Jukka Gronow’s book Deciphering Markets and Money solves the problem of the specific social conditions of an economic order based on money and the equal exchange of commodities. Gronow scrutinizes the relation of sociology to neoclassical economics and reflects on how sociology can contribute to the analyses of the major economic institutions. The question of the comparability and commensuration of economic objects runs through the chapters of the book.
The author shows that due to the multidimensionality and principal quality uncertainty of products, markets would collapse without market devices that are either procedural, consisting of technical standards and measuring instruments, or aesthetic, relying on the judgements of taste, or both. In his book, Gronow demonstrates that in this respect, financial markets share the same problem as the markets of wines, movies, or PCs and mobile phones, and hence offer a highly actual case to study their social constitution in the process of coming into being.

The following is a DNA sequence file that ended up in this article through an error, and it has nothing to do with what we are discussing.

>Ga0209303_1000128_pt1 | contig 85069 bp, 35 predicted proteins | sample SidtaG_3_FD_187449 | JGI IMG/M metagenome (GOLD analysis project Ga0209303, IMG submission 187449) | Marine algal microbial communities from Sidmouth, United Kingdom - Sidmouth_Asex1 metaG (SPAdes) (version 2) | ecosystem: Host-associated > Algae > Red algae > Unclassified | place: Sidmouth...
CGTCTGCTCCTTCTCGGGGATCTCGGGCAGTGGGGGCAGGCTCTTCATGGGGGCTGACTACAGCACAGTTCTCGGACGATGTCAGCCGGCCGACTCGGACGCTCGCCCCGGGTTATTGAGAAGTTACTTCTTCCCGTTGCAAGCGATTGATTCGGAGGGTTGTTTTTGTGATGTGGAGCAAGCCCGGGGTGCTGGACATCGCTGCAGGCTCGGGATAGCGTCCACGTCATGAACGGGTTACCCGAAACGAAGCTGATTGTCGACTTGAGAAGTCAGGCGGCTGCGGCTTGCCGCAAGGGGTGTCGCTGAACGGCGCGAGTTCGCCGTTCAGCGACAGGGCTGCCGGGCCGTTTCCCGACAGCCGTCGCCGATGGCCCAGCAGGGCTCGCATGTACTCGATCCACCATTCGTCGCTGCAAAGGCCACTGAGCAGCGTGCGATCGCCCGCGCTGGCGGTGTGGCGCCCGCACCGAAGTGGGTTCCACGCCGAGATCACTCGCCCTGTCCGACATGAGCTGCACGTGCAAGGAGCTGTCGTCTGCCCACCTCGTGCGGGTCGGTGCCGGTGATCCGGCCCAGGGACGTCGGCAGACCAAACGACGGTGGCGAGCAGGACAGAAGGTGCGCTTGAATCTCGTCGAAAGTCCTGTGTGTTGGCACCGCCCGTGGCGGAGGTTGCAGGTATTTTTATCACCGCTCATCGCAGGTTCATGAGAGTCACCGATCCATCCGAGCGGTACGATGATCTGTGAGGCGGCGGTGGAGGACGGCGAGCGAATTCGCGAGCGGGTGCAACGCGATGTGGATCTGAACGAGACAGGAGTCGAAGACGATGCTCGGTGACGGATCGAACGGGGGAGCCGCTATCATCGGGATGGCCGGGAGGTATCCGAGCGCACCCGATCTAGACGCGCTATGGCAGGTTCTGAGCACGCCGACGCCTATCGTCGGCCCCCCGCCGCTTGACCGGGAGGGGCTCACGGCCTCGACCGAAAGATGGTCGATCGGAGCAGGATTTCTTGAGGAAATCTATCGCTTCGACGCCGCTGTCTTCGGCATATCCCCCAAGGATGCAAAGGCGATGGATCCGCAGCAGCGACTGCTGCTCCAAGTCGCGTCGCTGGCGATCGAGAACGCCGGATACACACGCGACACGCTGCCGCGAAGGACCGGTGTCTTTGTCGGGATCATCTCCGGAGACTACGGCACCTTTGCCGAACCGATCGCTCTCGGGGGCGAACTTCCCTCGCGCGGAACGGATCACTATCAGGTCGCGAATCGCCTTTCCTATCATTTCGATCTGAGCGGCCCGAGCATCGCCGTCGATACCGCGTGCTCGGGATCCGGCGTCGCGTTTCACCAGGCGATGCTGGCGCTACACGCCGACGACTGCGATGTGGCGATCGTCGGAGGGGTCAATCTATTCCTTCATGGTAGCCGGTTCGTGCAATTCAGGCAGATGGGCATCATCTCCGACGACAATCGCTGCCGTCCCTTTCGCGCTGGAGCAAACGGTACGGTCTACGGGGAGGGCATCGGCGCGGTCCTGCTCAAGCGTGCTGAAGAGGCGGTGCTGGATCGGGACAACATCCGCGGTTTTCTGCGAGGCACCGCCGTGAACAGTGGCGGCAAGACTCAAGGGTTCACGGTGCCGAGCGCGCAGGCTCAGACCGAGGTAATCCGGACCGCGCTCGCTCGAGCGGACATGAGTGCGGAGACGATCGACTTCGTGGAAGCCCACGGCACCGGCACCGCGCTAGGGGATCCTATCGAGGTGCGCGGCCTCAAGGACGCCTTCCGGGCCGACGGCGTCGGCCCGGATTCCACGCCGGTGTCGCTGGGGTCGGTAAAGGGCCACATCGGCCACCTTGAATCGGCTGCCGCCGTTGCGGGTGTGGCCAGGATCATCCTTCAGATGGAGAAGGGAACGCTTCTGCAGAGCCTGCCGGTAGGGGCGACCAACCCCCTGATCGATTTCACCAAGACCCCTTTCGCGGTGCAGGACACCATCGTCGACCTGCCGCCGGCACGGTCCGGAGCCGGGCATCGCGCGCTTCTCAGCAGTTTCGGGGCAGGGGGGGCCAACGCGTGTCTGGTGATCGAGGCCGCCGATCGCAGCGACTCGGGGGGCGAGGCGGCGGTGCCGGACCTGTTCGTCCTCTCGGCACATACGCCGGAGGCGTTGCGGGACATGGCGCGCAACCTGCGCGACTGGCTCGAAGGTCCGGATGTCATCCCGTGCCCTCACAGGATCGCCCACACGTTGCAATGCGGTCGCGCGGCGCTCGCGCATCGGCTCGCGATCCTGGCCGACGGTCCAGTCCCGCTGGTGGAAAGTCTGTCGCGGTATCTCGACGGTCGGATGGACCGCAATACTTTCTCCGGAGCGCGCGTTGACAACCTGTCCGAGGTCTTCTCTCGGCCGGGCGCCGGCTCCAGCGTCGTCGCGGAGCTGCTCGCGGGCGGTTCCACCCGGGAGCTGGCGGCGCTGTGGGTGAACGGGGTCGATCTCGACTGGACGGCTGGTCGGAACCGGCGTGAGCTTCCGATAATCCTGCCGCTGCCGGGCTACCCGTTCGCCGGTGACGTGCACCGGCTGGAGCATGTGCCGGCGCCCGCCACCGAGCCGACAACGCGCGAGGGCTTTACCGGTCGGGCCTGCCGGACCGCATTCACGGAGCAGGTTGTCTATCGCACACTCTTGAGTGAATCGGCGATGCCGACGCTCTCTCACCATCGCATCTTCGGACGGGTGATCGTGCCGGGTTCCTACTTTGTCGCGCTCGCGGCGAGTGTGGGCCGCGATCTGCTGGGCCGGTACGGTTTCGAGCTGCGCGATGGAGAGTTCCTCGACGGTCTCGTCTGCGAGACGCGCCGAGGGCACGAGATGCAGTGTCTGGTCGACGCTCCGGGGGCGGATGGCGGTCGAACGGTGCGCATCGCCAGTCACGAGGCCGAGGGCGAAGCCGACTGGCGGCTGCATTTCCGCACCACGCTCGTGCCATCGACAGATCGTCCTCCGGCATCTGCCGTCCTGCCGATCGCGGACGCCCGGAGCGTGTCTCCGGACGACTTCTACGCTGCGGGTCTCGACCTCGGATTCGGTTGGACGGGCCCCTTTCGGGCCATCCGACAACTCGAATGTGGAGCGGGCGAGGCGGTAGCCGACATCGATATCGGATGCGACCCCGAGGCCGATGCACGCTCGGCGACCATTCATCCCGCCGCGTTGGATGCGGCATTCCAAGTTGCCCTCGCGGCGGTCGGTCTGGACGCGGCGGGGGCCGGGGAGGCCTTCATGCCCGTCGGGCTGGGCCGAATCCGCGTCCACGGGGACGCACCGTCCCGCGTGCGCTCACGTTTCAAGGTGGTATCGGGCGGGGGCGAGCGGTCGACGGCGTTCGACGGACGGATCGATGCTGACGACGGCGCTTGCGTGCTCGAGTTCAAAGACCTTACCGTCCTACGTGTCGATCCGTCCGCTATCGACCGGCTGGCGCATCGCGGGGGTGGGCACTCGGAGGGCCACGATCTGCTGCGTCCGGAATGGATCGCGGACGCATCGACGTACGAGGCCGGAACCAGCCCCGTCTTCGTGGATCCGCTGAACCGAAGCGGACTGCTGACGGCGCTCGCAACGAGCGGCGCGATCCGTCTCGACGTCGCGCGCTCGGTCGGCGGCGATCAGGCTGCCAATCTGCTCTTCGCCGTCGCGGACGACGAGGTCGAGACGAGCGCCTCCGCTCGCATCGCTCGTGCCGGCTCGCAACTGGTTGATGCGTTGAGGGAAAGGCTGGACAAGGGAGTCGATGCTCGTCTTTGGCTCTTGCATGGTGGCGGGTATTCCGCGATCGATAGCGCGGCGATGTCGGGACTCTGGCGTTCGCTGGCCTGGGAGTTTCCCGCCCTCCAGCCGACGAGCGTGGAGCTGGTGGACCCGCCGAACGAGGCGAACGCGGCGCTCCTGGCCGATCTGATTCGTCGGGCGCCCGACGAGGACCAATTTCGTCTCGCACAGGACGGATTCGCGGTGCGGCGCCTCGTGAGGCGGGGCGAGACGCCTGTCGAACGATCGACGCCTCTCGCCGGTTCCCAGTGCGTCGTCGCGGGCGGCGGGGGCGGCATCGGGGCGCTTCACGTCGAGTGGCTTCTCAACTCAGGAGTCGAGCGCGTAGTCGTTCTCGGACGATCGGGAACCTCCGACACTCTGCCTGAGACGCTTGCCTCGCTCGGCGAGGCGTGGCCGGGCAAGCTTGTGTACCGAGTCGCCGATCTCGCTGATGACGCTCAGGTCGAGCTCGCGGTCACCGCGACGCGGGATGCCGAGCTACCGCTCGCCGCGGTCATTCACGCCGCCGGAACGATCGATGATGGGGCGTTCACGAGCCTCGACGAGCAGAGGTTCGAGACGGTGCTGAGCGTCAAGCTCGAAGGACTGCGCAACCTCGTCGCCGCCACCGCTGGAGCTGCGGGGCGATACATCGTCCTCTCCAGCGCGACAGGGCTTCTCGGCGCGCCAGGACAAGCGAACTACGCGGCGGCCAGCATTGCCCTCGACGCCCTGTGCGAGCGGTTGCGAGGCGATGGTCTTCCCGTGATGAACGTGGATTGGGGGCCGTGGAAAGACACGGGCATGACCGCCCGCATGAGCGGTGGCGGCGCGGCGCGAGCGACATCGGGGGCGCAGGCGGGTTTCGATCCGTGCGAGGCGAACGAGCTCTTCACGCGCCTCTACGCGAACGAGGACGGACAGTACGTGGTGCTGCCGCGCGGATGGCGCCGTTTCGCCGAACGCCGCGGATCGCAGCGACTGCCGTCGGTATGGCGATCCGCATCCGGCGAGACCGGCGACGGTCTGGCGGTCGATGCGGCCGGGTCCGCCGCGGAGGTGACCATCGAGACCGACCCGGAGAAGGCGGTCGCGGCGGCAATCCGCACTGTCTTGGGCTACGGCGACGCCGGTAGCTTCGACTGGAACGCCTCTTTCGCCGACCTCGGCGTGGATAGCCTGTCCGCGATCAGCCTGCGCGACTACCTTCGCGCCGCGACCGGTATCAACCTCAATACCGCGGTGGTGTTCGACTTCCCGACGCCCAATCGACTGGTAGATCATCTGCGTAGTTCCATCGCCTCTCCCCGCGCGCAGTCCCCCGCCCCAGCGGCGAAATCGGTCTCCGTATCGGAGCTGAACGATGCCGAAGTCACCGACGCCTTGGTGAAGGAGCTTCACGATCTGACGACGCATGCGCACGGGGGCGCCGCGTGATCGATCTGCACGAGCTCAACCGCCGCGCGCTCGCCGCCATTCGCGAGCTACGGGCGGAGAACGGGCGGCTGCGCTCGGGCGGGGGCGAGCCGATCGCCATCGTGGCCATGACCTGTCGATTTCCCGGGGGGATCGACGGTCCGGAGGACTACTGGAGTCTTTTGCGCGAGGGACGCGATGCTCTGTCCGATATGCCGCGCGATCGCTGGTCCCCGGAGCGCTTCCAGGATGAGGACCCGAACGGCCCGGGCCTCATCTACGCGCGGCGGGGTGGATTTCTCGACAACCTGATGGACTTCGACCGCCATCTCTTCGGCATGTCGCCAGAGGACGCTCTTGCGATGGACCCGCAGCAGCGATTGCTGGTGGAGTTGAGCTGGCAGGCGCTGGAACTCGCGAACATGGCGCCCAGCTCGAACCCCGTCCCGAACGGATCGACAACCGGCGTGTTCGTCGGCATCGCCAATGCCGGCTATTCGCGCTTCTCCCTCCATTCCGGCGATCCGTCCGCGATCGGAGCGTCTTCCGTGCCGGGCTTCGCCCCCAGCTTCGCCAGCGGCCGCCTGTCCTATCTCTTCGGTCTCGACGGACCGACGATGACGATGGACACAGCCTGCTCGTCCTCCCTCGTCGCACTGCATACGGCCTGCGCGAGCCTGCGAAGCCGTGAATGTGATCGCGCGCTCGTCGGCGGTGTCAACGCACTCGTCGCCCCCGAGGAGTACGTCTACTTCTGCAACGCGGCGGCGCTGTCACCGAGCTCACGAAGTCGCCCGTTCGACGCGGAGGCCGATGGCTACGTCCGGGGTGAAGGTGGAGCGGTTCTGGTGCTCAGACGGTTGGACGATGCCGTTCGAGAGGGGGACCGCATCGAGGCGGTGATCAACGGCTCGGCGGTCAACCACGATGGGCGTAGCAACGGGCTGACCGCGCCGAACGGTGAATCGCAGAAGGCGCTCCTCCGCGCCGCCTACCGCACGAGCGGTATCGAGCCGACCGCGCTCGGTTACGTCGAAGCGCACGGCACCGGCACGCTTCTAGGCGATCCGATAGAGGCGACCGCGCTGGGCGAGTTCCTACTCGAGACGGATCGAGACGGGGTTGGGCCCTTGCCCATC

Jukka Gronow is professor emeritus of sociology at Uppsala University, Sweden, and docent at the University of Helsinki, Finland. He has published on sociology of consumption, history of sociology and social theory.Book Details